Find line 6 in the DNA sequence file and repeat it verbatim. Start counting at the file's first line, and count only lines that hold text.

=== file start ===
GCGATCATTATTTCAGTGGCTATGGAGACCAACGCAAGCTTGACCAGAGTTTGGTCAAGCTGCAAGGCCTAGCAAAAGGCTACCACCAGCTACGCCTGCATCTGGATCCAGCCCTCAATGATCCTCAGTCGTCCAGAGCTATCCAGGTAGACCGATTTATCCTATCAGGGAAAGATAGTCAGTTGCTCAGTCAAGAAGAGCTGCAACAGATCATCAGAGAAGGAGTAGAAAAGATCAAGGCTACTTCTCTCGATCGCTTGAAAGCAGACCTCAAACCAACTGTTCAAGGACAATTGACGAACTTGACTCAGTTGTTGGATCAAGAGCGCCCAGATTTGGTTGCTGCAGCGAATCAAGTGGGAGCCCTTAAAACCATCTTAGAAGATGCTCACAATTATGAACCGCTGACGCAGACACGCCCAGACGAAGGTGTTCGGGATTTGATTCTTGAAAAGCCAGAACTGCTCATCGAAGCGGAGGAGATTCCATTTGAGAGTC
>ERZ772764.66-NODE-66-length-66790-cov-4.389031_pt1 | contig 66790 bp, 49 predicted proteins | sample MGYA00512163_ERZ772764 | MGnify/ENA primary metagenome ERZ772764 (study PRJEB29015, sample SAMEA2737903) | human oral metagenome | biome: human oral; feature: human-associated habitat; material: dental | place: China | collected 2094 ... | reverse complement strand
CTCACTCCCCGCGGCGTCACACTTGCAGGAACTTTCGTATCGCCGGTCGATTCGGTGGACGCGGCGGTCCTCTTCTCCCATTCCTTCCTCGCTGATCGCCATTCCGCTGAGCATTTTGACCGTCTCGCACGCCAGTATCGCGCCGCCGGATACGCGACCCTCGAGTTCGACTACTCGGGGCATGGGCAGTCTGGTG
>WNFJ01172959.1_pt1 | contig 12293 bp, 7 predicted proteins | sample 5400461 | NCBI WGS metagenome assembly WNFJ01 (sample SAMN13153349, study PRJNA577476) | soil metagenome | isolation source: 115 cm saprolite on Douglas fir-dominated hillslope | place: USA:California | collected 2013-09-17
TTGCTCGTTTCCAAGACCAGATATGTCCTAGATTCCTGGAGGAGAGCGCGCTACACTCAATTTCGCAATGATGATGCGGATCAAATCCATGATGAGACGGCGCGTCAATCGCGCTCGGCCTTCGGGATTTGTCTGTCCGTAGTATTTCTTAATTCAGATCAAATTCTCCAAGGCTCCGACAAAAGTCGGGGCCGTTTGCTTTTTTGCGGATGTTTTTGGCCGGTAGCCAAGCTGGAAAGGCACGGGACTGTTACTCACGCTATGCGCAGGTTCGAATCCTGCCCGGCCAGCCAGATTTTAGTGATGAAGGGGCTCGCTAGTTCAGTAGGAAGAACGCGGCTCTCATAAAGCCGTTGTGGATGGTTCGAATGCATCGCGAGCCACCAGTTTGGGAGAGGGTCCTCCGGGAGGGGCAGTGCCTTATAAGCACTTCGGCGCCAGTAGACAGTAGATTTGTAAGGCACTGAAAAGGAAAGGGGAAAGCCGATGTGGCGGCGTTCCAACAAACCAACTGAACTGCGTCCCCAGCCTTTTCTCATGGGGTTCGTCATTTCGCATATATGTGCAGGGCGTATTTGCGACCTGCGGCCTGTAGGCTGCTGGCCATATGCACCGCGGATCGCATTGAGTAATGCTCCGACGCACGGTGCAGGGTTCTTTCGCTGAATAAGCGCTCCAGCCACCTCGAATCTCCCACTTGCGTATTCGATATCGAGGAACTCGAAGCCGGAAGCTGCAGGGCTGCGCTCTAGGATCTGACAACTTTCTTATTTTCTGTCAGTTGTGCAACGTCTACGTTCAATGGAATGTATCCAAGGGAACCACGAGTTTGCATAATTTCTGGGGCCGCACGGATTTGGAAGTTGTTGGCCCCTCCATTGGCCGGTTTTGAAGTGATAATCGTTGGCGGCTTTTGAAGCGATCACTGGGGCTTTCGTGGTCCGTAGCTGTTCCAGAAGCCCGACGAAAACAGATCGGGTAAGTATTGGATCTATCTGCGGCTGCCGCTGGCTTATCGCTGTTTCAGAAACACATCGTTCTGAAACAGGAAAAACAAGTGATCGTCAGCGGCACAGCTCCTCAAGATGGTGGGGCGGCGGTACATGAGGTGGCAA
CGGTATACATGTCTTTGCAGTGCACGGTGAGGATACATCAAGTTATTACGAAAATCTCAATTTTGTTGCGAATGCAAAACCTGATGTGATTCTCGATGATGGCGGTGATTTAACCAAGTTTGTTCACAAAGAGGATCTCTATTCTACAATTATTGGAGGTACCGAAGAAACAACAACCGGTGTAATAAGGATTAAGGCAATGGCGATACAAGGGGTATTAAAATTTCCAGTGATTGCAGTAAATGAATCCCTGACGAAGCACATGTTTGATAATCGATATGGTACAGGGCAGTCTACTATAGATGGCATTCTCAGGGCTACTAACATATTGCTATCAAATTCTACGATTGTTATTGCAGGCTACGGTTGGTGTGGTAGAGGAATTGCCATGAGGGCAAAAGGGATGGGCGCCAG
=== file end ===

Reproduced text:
CGGTATACATGTCTTTGCAGTGCACGGTGAGGATACATCAAGTTATTACGAAAATCTCAATTTTGTTGCGAATGCAAAACCTGATGTGATTCTCGATGATGGCGGTGATTTAACCAAGTTTGTTCACAAAGAGGATCTCTATTCTACAATTATTGGAGGTACCGAAGAAACAACAACCGGTGTAATAAGGATTAAGGCAATGGCGATACAAGGGGTATTAAAATTTCCAGTGATTGCAGTAAATGAATCCCTGACGAAGCACATGTTTGATAATCGATATGGTACAGGGCAGTCTACTATAGATGGCATTCTCAGGGCTACTAACATATTGCTATCAAATTCTACGATTGTTATTGCAGGCTACGGTTGGTGTGGTAGAGGAATTGCCATGAGGGCAAAAGGGATGGGCGCCAG